- caring for the sick and old
- burying the dead
- bone tools
- long-distance trade
This is often shortened to the Behavioural B’s: blades, beads, burials, bone toolmaking, and beauty.
At the heart of most of these behaviours is symbolic thinking: one thing stands for something else. Like with pictures, words and imagination.
This shows up even in tools: tools are made better than they have to be for their use, they look better and take more steps to make. They are made not just for some particular use but to match the picture in the mind of the maker.
The Neanderthals, who might belong to our species, were probably able to do some of these things but maybe not all of them: behavioural modernity was appearing in Europe big time just when the Neanderthals were disappearing – as if they could not keep up.
Now here is the strange thing: According to the fossil record behavioural modernity burst into flower between 80,000 and 40,000 years ago – yet there were people who looked just like us, who were anatomically modern (understood to be Homo sapiens sapiens), at least 195,000 years ago, probably as far back as 250,000 years ago!
The gap between anatomical and behavioural modernity has become one of the mysteries of early man. In the rest of the fossil record archaeologically visible changes in brain, hand and technology go together. Not so, it seems, with Homo sapiens!
There are two main schools of thought:
- The Great Leap Forward: About 80,000 years ago a brain mutation made language at modern levels possible, which in turn made behavioural modernity possible. All this without changing the way people look since it was a mere brain change, one that did not even affect brain size.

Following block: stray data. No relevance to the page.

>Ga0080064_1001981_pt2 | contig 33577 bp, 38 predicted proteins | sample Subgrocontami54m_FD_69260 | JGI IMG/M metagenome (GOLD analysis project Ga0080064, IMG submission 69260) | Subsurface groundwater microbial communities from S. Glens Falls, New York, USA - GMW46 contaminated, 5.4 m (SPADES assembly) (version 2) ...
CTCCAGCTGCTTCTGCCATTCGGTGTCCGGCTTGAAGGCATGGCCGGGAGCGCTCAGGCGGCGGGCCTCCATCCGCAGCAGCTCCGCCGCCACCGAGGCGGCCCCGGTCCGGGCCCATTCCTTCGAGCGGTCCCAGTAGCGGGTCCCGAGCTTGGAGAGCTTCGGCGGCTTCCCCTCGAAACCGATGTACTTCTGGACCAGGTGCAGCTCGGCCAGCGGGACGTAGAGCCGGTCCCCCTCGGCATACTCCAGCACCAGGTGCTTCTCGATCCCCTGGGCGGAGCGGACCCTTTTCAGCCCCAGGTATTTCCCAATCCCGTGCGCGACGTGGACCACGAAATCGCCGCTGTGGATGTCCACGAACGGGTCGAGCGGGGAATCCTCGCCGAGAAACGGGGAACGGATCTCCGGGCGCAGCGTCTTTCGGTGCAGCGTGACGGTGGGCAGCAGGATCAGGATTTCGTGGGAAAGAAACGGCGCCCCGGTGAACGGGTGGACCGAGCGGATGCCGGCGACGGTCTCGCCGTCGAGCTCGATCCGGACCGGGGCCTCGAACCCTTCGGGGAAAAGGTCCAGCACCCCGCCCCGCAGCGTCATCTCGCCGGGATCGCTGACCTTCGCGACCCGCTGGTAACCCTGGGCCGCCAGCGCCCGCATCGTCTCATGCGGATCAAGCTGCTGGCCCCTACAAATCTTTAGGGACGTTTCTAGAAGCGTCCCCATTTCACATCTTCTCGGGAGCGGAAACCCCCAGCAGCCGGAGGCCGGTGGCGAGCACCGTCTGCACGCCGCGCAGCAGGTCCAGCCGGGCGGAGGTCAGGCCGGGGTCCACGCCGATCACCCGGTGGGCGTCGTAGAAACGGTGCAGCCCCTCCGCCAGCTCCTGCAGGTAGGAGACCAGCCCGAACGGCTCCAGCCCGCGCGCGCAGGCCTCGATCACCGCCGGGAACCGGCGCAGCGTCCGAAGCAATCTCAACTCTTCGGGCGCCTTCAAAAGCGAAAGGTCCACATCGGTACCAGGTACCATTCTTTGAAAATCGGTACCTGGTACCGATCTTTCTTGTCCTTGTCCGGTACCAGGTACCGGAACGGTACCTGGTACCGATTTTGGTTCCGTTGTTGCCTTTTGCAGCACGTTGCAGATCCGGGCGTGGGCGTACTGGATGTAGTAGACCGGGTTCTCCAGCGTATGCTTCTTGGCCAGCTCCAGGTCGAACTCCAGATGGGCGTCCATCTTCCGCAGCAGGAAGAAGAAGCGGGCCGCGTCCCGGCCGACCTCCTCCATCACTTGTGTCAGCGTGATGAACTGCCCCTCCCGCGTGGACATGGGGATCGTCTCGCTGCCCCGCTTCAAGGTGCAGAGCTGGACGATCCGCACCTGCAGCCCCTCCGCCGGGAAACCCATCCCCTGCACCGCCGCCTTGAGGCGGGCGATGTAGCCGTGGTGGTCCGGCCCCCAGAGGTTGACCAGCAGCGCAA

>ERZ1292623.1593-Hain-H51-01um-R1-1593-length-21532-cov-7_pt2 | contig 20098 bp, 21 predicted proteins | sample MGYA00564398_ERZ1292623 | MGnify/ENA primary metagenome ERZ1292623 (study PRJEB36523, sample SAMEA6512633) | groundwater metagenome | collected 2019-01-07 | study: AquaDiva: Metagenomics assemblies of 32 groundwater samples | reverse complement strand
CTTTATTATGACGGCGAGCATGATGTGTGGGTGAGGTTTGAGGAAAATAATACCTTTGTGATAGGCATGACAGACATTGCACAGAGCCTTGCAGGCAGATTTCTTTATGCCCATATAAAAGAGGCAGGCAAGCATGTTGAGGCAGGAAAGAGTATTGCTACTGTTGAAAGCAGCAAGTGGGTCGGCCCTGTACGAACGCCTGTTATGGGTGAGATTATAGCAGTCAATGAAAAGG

- The continuity hypothesis: Anatomically modern humans have always been behaviourally modern, but it has taken time for it to show up in the fossil record. Things like beads and blades do not appear overnight even if people have the brains to think them up and make them. Forks, for example, did not appear till a thousand years ago.
Some argue the Great Leap Forward was merely a technological boom. After all, mankind has seen other such booms, like the pyramids and moon shots, without any apparent brain change. The boom may have been caused by climate change during the ice age or a sudden increase in population and trade.
I argue that the Great Leap Forward is a Eurocentric illusion. Europe has far more scientists than Africa and so it has a far more complete fossil record. The Great Leap Forward is based mainly on European fossils and come from a time when anatomically modern humans arrive on the scene in Europe. So no wonder. In time African fossils will wipe out the apparent gap, as they have been doing for the past ten years.